AMIZMIZ, Morocco – It was a devastating coincidence.
Just as Ali’s daughter was blowing out the candles on her 21st birthday cake, a fault erupted 11 miles below the High Atlas Mountains in Morocco, releasing forces so violent that villagers at first didn’t understand what was happening.
“We were celebrating,” said Ali, 50. “And when the candle was lit, there was a terrible sound like an alien engine. “We couldn’t understand what was happening.”
“In a word, it seemed like the end of the world,” he said on Tuesday after he and his family managed to escape the house. Many of his friends in town weren’t so lucky, he said.
The magnitude 6.8 earthquake that struck late Friday evening destroyed entire villages and killed 2,900 people and counting. Bodies are still being dragged out of the dilapidated buildings.
In the tourist town of Amizmiz, 15 miles from the epicenter, Ali had been sitting in a cafe with a friend half an hour earlier before heading to his daughter’s birthday celebrations.
Café Anmoggar, a Berber word for “The Gathering,” is now in ruins. And for his friend who stayed behind: “It was his last coffee,” said Ali on Tuesday, still shaken four days after the quake and refusing to give his last name.
Not only are people in this remote mountain region grieving the loss of loved ones and homes, they are now grappling with the practical challenges that lie ahead.
Food, water medicine and shelter are an immediate concern, but given mass homelessness, perhaps more urgent in the long term is an impending winter that will bring low temperatures and a thick blanket of snow across this country’s dramatic peaks and slopes.
Red Cross estimates Around 300,000 people were affected in some way by the quakeCountless thousands of them are homeless after entire villages were destroyed. Many of these people are now sleeping in tents hastily erected on the rocky ground. These apartments are cramped and uncomfortable in September, but can be fatal in just a few months.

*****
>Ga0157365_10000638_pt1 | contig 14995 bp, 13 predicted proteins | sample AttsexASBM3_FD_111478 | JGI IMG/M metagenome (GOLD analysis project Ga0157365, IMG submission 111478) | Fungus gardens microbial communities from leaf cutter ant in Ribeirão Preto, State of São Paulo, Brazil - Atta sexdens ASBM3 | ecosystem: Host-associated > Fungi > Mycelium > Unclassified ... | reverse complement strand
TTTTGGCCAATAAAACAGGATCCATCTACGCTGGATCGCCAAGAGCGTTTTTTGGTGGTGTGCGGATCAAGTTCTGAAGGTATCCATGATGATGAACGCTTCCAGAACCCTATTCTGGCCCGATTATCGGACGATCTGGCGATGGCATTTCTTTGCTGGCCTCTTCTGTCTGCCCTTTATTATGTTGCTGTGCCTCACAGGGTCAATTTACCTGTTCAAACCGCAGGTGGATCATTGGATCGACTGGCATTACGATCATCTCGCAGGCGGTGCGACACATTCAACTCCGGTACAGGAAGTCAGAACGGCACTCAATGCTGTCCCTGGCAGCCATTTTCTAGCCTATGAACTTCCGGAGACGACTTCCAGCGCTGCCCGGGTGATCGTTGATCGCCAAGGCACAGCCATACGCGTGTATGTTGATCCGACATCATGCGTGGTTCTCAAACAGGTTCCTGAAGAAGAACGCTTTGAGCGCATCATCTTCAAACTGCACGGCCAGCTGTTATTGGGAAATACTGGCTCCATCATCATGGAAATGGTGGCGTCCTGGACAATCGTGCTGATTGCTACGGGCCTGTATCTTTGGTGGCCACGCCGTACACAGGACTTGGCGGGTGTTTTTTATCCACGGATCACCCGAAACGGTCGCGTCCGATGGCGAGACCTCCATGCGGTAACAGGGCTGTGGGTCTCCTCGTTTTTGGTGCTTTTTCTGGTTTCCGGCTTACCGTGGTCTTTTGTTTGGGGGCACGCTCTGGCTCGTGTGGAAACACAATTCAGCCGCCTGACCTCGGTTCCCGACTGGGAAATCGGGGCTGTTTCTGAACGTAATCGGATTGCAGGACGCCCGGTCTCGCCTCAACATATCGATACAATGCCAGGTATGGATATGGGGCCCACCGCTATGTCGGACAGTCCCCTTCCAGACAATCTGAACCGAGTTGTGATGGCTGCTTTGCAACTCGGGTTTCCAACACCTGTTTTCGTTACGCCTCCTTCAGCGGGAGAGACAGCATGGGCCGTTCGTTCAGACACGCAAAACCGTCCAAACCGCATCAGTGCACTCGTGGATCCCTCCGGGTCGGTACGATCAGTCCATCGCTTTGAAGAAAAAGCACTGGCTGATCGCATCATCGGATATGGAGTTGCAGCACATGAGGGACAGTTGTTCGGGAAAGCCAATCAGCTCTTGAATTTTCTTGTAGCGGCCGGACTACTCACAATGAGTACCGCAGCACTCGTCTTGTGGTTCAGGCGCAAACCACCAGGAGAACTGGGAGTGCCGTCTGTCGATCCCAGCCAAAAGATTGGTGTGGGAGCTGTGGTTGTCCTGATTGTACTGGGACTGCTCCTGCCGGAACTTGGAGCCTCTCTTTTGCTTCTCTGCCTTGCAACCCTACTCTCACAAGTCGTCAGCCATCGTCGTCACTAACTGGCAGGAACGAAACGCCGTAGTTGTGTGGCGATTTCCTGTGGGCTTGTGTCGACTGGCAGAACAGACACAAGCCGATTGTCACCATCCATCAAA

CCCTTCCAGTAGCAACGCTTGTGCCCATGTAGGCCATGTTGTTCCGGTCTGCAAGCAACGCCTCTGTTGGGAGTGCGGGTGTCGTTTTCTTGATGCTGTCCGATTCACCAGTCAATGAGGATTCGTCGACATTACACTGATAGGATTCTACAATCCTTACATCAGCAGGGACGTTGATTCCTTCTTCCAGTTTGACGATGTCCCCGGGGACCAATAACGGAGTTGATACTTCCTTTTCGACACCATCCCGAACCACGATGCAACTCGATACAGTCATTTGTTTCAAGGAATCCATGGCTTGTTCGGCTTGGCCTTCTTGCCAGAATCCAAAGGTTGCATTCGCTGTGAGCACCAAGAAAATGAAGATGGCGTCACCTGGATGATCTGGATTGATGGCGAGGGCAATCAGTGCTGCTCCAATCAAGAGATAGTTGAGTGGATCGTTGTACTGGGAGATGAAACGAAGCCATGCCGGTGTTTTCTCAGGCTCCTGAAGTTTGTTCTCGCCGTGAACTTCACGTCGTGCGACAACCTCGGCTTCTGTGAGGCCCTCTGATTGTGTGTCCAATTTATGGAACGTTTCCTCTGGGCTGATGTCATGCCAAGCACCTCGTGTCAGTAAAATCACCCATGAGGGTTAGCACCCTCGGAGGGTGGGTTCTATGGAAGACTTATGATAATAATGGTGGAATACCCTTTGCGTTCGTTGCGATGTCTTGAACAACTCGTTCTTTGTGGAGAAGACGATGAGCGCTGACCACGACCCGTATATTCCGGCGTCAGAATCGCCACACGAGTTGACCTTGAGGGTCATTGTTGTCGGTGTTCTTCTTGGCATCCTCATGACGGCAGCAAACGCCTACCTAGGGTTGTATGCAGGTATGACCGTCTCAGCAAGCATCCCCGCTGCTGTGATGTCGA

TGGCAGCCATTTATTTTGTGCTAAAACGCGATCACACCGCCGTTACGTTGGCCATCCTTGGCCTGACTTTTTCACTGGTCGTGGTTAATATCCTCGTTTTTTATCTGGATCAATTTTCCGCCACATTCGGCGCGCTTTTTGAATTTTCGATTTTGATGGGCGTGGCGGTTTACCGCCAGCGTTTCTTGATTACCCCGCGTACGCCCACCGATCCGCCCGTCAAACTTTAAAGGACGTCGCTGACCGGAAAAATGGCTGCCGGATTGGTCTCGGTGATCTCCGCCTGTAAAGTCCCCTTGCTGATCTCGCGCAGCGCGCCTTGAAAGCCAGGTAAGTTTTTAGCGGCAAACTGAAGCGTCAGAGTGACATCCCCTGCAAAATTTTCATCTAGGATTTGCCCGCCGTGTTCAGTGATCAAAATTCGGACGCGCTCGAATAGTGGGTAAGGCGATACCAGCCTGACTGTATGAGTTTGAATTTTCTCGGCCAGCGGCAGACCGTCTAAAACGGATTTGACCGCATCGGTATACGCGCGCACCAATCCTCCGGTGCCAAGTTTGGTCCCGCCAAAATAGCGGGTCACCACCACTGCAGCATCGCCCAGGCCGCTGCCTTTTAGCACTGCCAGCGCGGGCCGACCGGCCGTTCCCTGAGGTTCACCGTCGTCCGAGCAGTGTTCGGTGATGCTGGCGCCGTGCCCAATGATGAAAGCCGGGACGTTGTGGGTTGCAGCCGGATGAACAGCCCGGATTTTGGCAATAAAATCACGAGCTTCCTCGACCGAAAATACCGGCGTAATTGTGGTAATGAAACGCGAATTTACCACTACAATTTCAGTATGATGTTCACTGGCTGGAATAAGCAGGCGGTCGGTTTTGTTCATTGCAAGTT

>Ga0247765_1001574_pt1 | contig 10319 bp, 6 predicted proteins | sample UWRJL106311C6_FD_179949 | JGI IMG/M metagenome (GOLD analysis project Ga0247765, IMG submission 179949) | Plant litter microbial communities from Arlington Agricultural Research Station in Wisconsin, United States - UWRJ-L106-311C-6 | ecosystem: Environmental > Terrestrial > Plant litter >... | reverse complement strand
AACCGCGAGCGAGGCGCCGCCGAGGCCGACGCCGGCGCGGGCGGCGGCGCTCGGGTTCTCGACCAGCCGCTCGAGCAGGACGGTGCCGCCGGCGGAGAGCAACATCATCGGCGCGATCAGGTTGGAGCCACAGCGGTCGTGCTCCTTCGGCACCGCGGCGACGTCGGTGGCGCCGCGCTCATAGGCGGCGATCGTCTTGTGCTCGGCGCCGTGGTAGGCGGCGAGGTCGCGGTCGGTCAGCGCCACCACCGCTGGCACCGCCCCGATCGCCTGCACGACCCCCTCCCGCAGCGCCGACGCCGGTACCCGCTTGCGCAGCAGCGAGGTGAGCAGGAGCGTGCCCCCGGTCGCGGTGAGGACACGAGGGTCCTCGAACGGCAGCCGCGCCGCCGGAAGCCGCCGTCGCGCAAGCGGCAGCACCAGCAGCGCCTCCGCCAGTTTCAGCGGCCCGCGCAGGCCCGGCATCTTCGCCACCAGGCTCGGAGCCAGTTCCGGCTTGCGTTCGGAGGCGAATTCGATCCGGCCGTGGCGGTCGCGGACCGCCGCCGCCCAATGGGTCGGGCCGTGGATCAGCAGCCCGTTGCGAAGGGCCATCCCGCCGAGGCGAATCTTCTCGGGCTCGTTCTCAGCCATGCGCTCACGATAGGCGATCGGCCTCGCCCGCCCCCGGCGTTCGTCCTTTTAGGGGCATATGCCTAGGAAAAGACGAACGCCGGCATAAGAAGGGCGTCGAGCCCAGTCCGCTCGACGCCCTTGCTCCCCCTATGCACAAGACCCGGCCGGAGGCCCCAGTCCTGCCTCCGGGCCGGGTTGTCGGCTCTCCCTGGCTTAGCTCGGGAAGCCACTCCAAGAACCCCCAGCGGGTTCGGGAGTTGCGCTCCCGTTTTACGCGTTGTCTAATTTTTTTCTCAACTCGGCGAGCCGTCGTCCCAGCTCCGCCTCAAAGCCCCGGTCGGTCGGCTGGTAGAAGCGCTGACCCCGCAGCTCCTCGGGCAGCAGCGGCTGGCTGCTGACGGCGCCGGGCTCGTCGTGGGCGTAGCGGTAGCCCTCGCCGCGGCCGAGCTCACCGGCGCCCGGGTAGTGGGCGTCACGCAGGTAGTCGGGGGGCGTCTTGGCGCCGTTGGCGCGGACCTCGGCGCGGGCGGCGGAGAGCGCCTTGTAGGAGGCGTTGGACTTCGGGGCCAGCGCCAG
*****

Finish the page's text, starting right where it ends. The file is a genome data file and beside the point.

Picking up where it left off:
Among the residents is 35-year-old Sanaa Ait Moma, who slept in one of these camps with her two children after they managed to escape their home shortly before the earthquake caused it to collapse.
“My children are in shock. They’re shouting ‘Mom, Mom, Mom’ all the time,” she said, sitting at the door of a 10-by-10-foot tent. It is one of around 50 animals in Amizmiz, where it and others sleep on doormats that protect them from the earth.
While she still mourns dead friends, she also needs to focus on her family’s future. Unable to return to her destroyed home, she believes she could stay here for months, even though “you can’t live here in the winter because it gets very cold.”
To avoid this, enormous reconstruction and resettlement efforts are required, in addition to the relief and recovery mission already underway.
That response has drawn some international criticism after Morocco said it was only accepting aid from four “friendly” countries and others, including the United States, said their offer of help went unanswered.
Some, including Ali and Ait Moma, are generally positive about their government’s efforts. Others are decidedly less convinced.
“All the people, even the children, are very angry because we are not happy with this situation,” said Abdelhak Ait Bouhfid, 52, whose family, along with three others, are crammed into a tent in the village of Sidi Hssaine, two miles outside Amizmiz.
His house was destroyed and all his livestock killed, but his wife and five children made it out alive. Their tent is already cold at night and he fears the inevitable mud that will arise if it rains later this week.
“The government didn’t come just to see how we feel,” he said. “They were completely absent.”Raf Sanchez and Susan Archer reported from Amizmiz, Morocco. Alexander Smith reported from London.